NASHVILLE, Tenn. — Tennessee's largest health insurer says it plans to extend coverage for plans that were deemed invalid under the federal health care law.
The decision by BlueCross BlueShield of Tennessee comes after President Barack Obama said companies can continue providing coverage for a year under policies that do not comply with new requirements of the beleaguered law. However, the option would only apply to existing customers of those plans and would not be extended to new customers.
That left insurance companies and states to determine how to respond to the president's decision.
The Tennessean reports that BlueCross BlueShield had its response Friday.
"At BlueCross, we've always believed people should be able to choose the plan they think best meets their needs, so we support this effort to let our individual members and small business customers keep their existing coverage," the insurer said in a statement. "To make this change as quickly as possible, we'll need to work closely with our state regulators to update our policies and review rates to keep these plans available to existing members and small groups."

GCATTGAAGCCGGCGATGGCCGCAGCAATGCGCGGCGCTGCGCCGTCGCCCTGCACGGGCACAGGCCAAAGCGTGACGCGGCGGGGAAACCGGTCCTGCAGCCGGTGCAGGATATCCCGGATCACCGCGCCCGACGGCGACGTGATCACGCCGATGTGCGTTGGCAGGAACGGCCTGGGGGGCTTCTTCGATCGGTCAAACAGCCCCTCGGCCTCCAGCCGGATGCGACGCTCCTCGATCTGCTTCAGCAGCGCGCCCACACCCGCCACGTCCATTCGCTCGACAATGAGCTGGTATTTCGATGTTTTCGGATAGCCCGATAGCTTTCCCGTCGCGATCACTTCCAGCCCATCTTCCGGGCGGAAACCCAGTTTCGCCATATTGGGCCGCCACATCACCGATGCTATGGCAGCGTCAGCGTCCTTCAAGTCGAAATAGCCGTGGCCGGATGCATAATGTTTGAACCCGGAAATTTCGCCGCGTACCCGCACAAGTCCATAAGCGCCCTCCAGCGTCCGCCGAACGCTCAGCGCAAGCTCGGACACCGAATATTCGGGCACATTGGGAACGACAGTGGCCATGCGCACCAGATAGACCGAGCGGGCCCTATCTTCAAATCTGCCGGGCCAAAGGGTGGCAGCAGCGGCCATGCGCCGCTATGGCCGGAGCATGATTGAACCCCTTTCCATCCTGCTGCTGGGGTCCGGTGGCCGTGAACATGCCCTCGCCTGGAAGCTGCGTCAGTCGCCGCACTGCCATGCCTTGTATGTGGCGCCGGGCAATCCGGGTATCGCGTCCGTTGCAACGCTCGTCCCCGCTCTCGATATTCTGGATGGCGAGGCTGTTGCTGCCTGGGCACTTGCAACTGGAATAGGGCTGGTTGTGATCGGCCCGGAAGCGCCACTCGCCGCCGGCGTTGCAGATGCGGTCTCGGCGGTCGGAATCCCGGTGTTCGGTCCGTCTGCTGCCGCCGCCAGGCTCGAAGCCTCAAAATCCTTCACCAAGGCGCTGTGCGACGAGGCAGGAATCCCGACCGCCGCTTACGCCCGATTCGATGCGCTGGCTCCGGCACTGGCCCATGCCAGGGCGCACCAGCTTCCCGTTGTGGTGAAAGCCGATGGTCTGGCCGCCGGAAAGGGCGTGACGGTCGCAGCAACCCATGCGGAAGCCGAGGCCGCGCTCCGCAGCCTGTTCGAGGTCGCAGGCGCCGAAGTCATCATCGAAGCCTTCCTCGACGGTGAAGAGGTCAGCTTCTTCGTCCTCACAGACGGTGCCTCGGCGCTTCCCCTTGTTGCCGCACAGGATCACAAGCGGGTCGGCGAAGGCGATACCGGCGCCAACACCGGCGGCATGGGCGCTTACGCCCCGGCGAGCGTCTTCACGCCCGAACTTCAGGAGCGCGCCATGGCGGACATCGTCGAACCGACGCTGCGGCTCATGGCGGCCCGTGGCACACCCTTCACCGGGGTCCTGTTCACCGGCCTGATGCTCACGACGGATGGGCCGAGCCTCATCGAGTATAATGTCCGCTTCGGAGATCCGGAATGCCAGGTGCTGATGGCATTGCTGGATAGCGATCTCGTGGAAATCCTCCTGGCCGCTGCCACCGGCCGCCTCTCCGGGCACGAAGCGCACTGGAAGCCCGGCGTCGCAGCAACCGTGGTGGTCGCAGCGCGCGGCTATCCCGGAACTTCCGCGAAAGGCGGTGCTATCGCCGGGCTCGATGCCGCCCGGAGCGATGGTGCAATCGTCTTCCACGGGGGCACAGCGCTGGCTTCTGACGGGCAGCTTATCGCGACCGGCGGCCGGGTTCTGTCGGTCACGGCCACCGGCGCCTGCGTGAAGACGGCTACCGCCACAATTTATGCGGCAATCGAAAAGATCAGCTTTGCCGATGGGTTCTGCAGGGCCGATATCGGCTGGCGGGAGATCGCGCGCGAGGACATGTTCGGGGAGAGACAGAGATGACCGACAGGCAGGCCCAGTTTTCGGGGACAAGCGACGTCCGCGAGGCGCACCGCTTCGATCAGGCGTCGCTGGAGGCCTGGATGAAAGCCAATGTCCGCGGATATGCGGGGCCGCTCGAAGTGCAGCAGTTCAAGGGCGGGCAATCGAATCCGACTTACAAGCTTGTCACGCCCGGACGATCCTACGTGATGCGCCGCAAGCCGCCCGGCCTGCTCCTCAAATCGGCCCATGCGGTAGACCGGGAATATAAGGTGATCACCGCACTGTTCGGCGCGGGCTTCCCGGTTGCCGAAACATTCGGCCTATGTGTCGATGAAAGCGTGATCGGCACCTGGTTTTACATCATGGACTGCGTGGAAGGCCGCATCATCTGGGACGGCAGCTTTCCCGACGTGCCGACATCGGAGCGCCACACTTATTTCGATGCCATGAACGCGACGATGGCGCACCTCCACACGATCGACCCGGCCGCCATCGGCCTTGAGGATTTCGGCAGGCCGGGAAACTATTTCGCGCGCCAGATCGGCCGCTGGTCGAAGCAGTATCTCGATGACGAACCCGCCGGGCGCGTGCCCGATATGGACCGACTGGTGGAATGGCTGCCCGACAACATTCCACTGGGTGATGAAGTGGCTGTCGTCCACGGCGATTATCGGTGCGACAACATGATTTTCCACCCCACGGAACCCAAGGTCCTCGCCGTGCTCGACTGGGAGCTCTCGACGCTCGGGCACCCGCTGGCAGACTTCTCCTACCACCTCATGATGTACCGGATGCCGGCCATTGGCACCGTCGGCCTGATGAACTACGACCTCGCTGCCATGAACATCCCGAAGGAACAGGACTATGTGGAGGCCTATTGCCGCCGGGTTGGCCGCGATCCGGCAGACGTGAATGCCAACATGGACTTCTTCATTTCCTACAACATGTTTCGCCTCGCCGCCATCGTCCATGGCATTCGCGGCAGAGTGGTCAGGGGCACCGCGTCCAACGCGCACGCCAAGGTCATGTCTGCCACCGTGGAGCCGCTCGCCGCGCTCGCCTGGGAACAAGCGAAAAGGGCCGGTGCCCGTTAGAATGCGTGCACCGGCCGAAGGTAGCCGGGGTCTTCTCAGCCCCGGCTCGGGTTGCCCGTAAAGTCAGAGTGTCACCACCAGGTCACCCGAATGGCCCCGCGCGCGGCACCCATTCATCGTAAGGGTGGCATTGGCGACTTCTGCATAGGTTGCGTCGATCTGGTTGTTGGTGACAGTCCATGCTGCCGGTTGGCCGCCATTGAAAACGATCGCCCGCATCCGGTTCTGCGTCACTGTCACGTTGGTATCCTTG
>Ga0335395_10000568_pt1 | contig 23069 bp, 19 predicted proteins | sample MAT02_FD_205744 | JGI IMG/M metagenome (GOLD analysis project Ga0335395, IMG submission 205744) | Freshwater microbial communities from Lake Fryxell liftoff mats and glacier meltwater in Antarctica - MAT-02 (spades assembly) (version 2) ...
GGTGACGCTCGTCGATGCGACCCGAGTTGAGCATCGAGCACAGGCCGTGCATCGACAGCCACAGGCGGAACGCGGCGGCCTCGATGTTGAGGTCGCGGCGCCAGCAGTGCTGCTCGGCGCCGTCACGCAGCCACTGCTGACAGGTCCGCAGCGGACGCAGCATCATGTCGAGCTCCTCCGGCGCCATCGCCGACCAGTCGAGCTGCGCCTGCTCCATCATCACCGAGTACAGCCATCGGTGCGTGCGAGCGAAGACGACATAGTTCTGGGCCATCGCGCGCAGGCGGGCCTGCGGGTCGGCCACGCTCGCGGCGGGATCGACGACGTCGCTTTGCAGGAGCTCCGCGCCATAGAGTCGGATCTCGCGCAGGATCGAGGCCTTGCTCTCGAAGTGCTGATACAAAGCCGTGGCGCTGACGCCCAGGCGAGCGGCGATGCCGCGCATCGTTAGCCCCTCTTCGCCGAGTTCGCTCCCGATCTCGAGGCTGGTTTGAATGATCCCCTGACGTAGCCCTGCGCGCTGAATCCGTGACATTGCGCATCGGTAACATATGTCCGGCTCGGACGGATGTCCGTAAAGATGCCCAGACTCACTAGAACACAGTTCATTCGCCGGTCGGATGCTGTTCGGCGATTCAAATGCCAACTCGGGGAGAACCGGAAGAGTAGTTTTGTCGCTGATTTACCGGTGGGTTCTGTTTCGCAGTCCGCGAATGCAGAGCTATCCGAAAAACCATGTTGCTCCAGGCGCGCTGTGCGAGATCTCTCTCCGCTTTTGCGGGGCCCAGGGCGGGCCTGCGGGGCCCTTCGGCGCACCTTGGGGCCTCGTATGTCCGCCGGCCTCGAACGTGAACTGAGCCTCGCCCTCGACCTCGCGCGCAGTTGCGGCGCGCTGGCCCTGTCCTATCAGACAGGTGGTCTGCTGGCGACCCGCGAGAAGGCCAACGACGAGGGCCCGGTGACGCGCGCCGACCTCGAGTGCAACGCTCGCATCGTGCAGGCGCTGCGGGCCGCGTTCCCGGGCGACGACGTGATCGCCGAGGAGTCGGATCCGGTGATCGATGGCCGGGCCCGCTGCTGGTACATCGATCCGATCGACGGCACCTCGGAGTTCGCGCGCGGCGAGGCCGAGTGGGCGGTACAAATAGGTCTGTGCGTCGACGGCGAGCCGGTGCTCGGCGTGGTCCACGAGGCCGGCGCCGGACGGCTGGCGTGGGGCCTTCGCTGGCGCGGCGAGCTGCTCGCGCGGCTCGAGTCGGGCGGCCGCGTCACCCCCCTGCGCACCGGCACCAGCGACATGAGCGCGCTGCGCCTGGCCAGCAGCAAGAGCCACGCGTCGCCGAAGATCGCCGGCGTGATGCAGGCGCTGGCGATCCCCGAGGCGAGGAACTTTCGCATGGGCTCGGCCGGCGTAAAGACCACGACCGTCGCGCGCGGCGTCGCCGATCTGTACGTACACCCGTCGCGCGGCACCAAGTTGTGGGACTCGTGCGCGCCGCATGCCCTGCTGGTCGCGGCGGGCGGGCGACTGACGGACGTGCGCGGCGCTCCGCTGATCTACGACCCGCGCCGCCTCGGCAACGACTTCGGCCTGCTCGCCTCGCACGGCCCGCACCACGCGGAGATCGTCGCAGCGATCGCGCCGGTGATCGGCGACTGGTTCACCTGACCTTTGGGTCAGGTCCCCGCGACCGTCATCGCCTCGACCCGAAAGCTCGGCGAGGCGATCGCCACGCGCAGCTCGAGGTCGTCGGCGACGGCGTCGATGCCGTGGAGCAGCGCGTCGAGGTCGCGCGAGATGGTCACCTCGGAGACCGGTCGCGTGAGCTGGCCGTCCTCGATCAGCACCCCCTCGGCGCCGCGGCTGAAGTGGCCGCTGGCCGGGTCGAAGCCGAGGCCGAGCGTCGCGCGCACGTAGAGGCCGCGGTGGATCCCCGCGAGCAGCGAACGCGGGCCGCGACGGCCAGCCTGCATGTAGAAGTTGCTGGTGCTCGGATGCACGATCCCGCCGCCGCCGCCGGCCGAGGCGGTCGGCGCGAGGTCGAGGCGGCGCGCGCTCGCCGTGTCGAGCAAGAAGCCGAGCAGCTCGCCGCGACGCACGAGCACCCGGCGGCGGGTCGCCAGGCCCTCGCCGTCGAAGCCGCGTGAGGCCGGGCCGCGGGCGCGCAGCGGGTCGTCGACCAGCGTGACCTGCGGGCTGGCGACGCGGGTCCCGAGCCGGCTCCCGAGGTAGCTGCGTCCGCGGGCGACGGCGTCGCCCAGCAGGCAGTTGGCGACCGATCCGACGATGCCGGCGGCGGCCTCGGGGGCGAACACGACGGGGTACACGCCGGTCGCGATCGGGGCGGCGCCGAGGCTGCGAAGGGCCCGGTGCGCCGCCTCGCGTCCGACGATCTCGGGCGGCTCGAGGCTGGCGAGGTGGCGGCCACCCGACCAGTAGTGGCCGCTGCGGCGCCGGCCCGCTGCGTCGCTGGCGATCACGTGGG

A timeline was not available for when details might be communicated to policyholders.
Earlier on Friday, Tennessee's insurance commissioner said insurers will likely be allowed to continue to offer plans that don't comply with changes mandated by health care reform in 2014, but that the state is reviewing what needs to happen to make that change.
Before making a final determination, Commissioner Julie Mix McPeak said the state is awaiting additional guidance from the U.S. Department of Health and Human Services to ensure state officials have all the information needed to implement the change.
A final decision by the state is expected early next week.
McPeak said many insurers may decide on their own not to continue to offer the canceled policies. Resurrecting them might be difficult technologically, and doing so may not be economically viable.
"We need to check with stakeholders — the insurance companies — to see if it's even possible for them to retool their systems," McPeak said. "But I am excited that Tennesseans may have another choice in the marketplace."